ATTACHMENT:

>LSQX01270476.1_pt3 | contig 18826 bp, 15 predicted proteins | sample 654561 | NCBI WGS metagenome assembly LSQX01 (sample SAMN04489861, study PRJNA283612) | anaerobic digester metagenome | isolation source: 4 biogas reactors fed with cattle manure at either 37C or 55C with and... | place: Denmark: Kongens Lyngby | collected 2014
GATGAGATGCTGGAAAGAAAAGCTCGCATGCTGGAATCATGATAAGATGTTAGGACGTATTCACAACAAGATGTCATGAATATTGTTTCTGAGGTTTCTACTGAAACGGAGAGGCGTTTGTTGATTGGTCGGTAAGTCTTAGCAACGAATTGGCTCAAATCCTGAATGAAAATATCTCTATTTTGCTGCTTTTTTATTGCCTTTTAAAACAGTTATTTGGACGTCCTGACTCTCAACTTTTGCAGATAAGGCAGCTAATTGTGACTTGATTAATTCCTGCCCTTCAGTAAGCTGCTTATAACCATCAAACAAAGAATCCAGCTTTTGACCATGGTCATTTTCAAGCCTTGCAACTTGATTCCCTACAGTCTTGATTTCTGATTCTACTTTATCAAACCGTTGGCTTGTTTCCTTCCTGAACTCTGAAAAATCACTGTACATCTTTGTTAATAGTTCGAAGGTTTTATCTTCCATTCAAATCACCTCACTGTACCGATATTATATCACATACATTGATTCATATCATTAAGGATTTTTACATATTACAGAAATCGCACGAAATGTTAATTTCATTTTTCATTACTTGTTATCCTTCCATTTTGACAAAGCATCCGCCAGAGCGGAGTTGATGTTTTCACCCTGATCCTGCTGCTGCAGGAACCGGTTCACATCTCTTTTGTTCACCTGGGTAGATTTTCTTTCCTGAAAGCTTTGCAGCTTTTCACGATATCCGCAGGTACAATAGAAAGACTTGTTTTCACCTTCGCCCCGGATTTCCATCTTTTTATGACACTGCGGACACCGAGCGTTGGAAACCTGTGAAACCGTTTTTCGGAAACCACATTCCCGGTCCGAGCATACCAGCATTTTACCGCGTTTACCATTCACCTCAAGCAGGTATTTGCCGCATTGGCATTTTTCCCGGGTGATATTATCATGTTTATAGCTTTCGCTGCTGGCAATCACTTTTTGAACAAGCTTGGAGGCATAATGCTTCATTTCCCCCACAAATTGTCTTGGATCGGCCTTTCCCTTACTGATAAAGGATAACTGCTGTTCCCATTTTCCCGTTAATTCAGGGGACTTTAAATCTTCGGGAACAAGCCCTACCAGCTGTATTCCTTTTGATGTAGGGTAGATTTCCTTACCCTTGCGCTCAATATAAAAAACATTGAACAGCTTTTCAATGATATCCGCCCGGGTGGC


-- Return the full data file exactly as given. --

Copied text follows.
>LSQX01270476.1_pt3 | contig 18826 bp, 15 predicted proteins | sample 654561 | NCBI WGS metagenome assembly LSQX01 (sample SAMN04489861, study PRJNA283612) | anaerobic digester metagenome | isolation source: 4 biogas reactors fed with cattle manure at either 37C or 55C with and... | place: Denmark: Kongens Lyngby | collected 2014
GATGAGATGCTGGAAAGAAAAGCTCGCATGCTGGAATCATGATAAGATGTTAGGACGTATTCACAACAAGATGTCATGAATATTGTTTCTGAGGTTTCTACTGAAACGGAGAGGCGTTTGTTGATTGGTCGGTAAGTCTTAGCAACGAATTGGCTCAAATCCTGAATGAAAATATCTCTATTTTGCTGCTTTTTTATTGCCTTTTAAAACAGTTATTTGGACGTCCTGACTCTCAACTTTTGCAGATAAGGCAGCTAATTGTGACTTGATTAATTCCTGCCCTTCAGTAAGCTGCTTATAACCATCAAACAAAGAATCCAGCTTTTGACCATGGTCATTTTCAAGCCTTGCAACTTGATTCCCTACAGTCTTGATTTCTGATTCTACTTTATCAAACCGTTGGCTTGTTTCCTTCCTGAACTCTGAAAAATCACTGTACATCTTTGTTAATAGTTCGAAGGTTTTATCTTCCATTCAAATCACCTCACTGTACCGATATTATATCACATACATTGATTCATATCATTAAGGATTTTTACATATTACAGAAATCGCACGAAATGTTAATTTCATTTTTCATTACTTGTTATCCTTCCATTTTGACAAAGCATCCGCCAGAGCGGAGTTGATGTTTTCACCCTGATCCTGCTGCTGCAGGAACCGGTTCACATCTCTTTTGTTCACCTGGGTAGATTTTCTTTCCTGAAAGCTTTGCAGCTTTTCACGATATCCGCAGGTACAATAGAAAGACTTGTTTTCACCTTCGCCCCGGATTTCCATCTTTTTATGACACTGCGGACACCGAGCGTTGGAAACCTGTGAAACCGTTTTTCGGAAACCACATTCCCGGTCCGAGCATACCAGCATTTTACCGCGTTTACCATTCACCTCAAGCAGGTATTTGCCGCATTGGCATTTTTCCCGGGTGATATTATCATGTTTATAGCTTTCGCTGCTGGCAATCACTTTTTGAACAAGCTTGGAGGCATAATGCTTCATTTCCCCCACAAATTGTCTTGGATCGGCCTTTCCCTTACTGATAAAGGATAACTGCTGTTCCCATTTTCCCGTTAATTCAGGGGACTTTAAATCTTCGGGAACAAGCCCTACCAGCTGTATTCCTTTTGATGTAGGGTAGATTTCCTTACCCTTGCGCTCAATATAAAAAACATTGAACAGCTTTTCAATGATATCCGCCCGGGTGGC